VATICAN CITY (CNS) — Because of ongoing fighting in the city, Catholic leaders in Aleppo, Syria, canceled their traditional Christmas visits to local government officials, but the local governor dropped in on a meeting of bishops and priests on 27 December to offer his best wishes, said Bishop Giuseppe Nazzaro.
The bishop, who is the Latin apostolic vicar of Aleppo, said Governor Mohammad Vahid Akkad, an appointee of besieged President Bashar al Assad, expressed his appreciation for Pope Benedict XVI’s Christmas appeals for peace in Syria.
After praying for peace in Syria in his midnight Mass homily, Pope Benedict expressed his concern on Christmas Day for the “deeply wounded and divided” Syrian people. He called for “an end to the bloodshed, easier access for the relief of refugees and the displaced, and dialogue in the pursuit of a political solution to the conflict.”
Bishop Nazzaro, in a 28 December interview with Fides, the news agency of the Congregation for the Evangelization of Peoples, said: “The leaders of nations must do everything to stop the conflict which is destroying the whole country.”
After six months of fighting in Aleppo and with no clear victor in sight, whether the government or the rebels prevail, he said, “they will find themselves facing a mountain of human and material rubble.”
Although fighting continues, especially for control of the airport, Bishop Nazzaro said most Christians were able to enjoy a bit of “holy Christian joy” at Christmas. Because of the fighting and danger posed by snipers, midnight Masses were celebrated in the late afternoon on 24 December and Christmas Day Masses were either at 10 or noon.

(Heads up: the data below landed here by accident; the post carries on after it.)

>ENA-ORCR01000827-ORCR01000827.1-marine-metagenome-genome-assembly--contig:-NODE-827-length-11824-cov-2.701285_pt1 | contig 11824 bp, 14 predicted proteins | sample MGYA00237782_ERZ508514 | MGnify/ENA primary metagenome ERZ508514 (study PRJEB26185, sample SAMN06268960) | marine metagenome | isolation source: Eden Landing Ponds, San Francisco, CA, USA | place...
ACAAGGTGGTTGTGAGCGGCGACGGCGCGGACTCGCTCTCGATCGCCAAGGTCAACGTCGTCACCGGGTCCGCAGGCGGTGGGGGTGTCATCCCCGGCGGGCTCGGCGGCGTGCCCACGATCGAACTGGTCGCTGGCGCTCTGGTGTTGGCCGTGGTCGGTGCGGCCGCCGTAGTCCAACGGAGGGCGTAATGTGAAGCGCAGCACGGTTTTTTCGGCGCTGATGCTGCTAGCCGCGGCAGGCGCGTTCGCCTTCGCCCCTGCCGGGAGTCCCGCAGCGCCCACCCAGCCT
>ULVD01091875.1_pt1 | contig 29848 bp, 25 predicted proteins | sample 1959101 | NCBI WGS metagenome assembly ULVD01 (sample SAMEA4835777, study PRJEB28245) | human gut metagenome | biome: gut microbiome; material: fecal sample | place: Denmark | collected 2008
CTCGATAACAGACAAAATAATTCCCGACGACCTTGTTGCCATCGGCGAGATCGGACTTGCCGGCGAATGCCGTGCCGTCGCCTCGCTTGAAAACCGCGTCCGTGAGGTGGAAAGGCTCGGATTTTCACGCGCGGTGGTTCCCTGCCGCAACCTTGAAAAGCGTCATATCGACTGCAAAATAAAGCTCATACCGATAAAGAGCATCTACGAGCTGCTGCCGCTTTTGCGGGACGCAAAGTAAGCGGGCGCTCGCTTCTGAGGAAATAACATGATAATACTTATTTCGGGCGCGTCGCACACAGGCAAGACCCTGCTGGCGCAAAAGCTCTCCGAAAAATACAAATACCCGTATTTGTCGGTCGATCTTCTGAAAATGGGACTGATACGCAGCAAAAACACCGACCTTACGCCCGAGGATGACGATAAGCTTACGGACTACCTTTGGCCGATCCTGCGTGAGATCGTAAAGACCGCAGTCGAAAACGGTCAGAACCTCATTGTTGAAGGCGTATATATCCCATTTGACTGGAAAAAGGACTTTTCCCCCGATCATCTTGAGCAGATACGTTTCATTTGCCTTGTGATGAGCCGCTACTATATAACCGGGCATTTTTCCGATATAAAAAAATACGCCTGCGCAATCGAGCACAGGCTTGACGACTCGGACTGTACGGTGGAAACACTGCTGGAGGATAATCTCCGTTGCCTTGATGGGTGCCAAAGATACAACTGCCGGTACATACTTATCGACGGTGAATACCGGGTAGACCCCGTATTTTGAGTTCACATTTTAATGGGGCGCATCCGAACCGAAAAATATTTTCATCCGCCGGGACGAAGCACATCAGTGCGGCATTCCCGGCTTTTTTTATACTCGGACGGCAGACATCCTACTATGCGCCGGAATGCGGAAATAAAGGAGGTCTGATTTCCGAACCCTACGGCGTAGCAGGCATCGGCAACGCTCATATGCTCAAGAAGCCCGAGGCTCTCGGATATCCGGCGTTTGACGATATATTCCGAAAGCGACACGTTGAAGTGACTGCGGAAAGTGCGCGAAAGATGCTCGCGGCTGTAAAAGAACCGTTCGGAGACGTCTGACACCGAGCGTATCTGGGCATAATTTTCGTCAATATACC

“The Latin cathedral and parish were overflowing with faithful. The same occurred in the churches of the other rites. It was surprising considering that many people have fled the city or are displaced,” the bishop said.
“Everyone is coming to church seeking a word of comfort and consolation, which they don’t find anywhere else. You hear gun and mortar shots everywhere. We don’t know where they are coming from or where they are aimed; we only know that they bring death and destruction.”
Vatican Radio aired an interview on 28 December with Aleppo’s Chaldean Catholic Bishop Antoine Audo.
He said that besides the absolute need for peace, the people of Aleppo need fuel. “It is very cold in Aleppo.”
“Especially for the hospitals, the schools and, of course, in the houses — it’s really a real problem, this problem of fuel. And we don’t have electricity and we have to use generators [which require] fuel and it’s very expensive,” the bishop said.
Bread is also scarce and expensive, Bishop Audo said. “All the people have become poor generally in Syria … now even the middle class is living like the poor in Aleppo.”
“It’s a very dramatic situation,” he said.